Once the classifications are established, they are ranked in an overall order of importance according to the criteria chosen, and each job is placed in its appropriate classification. This latter action is generally done by comparing each position’s job description against the classification description.

The classification method shares most of the disadvantages of the ranking approach, plus the difficulty of writing classification description, judging which jobs go where, and dealing with jobs that appear to fall into more than one classification. On the plus side, the classification method has proven itself successful and viable in classifying millions of kinds and levels of jobs in the civil service.

Factor Comparison Method

Factor comparison method is a sophisticated and quantitative ranking method. The evaluators select key jobs in the organization as standards. Those jobs chosen should be well known, with established pay rates in the community, and they should consist of a representative cross-section of all jobs that are being evaluated. Typically, fifteen to fifty jobs are selected by the committee.

The factors in the key jobs that will the other jobs be compared against are usually mental requirements, skill requirements, physical requirements, responsibility, and work conditions. Once the key jobs are identified and the criteria chosen, committee members rank the key jobs on the criteria. The next step is the most interesting dimension in the factor comparison method. The committee agrees on the base rate (usually expressed on an hourly basis) for each of the key jobs and then allocates this base rate among the criteria.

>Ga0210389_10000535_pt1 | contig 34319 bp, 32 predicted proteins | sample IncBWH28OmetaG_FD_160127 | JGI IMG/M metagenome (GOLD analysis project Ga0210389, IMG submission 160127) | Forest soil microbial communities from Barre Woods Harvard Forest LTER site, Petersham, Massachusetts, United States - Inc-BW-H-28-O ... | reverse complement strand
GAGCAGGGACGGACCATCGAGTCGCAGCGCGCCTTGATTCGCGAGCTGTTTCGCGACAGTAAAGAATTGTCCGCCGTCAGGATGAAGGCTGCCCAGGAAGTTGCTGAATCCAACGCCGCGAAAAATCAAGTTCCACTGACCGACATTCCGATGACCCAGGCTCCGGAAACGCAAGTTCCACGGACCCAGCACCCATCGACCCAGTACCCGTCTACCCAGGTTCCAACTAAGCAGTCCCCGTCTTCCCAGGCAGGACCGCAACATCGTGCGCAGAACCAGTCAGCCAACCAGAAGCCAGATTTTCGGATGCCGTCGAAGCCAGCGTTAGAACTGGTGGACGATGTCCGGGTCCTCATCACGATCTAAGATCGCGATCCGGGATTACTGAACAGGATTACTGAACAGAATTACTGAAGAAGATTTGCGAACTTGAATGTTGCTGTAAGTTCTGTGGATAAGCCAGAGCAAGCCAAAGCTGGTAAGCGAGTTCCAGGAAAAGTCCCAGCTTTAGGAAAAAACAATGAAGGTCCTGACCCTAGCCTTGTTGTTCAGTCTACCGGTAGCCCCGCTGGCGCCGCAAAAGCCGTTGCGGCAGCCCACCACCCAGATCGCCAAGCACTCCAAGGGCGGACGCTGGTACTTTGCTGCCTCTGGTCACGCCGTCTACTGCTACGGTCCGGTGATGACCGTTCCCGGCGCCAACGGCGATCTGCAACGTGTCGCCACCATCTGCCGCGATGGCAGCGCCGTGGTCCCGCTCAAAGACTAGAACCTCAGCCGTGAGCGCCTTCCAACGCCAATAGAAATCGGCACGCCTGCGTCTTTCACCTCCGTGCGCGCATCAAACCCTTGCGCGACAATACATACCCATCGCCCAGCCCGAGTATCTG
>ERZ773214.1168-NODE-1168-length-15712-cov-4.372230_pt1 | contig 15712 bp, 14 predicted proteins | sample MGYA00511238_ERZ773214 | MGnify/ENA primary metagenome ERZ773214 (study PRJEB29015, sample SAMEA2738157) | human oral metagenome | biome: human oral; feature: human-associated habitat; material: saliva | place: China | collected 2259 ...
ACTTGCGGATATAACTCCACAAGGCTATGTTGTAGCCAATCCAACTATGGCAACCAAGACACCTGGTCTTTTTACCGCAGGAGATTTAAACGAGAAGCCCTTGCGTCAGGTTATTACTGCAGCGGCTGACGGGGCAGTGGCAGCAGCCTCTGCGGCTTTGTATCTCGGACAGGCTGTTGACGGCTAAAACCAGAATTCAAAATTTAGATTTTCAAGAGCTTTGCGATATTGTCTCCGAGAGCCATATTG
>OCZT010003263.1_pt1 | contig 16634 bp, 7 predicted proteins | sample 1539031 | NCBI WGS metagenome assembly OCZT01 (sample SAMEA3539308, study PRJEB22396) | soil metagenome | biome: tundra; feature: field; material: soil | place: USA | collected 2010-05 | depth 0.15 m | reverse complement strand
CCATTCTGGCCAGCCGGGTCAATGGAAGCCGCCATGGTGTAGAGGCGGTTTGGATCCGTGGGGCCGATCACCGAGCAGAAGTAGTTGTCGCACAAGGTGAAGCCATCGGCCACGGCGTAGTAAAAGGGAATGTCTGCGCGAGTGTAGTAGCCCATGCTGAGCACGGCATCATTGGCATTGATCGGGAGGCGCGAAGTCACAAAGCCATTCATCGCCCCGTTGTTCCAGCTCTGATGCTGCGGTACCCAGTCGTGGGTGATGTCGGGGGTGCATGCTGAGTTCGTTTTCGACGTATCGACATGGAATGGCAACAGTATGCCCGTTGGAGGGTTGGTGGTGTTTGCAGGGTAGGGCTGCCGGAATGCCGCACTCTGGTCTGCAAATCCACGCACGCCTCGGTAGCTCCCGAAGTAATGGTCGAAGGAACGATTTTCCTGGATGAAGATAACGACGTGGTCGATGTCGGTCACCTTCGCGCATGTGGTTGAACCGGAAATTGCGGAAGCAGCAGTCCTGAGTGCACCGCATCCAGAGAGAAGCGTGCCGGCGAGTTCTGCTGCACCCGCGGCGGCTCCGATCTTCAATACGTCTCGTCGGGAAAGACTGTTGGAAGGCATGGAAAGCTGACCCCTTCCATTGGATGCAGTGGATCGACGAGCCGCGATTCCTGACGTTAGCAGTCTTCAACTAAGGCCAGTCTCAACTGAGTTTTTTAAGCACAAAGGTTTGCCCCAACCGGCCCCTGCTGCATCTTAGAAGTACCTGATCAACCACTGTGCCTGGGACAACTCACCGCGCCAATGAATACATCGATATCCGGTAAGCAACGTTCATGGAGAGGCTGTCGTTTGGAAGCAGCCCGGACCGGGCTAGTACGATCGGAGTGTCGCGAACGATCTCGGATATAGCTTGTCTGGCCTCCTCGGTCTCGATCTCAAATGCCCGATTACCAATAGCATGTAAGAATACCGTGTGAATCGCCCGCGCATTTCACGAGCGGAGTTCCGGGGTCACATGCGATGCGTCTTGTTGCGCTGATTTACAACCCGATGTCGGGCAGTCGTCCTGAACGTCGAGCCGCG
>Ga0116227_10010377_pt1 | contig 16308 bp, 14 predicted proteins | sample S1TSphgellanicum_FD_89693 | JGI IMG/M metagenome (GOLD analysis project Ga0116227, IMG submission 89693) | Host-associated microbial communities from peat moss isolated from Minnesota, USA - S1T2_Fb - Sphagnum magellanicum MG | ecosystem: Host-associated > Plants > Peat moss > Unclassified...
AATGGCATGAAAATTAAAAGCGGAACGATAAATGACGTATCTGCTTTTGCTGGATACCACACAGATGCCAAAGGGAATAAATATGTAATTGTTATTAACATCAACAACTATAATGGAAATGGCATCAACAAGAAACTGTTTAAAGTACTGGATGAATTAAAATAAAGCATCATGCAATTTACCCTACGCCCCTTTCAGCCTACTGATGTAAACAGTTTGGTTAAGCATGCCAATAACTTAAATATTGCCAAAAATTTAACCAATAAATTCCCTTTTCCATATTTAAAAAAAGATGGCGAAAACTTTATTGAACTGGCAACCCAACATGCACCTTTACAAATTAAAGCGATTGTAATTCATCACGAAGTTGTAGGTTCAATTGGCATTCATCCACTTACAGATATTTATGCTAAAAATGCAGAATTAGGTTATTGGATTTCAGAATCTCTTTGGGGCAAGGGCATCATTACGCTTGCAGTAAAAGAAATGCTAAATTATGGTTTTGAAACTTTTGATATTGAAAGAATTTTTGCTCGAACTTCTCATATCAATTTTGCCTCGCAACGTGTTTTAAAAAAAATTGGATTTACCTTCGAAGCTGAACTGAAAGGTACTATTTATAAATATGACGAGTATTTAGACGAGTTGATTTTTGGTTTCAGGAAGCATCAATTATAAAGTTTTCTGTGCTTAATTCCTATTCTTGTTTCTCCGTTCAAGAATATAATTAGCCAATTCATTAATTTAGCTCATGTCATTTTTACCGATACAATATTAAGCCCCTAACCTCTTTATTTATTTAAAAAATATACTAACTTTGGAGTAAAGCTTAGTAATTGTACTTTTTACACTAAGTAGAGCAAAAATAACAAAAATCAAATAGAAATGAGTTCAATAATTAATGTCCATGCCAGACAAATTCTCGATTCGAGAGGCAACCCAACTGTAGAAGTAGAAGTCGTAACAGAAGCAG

The final step in factor comparison requires the committee to compare its overall judgments and resolve any discrepancies. The system is in place when the allocations to the key jobs are clear and understood, and high agreement has been achieved in committee members’ judgments about how much of each criterion every job has.

Drawbacks to factor comparison includes its complexity; its use of the same criteria to assess all jobs, when, in fact, jobs differ across and within organizations; and its dependence on the key jobs as anchor points. On the positive side, factor comparison requires a unique set of standard jobs for each organization, so it is a tailor-made approach. As such, it is automatically designed to meet the specific needs of each organization. Another advantage is that jobs are compared with other jobs to determine a relative value, and since relative job values are what job evaluation seeks, the method is logical.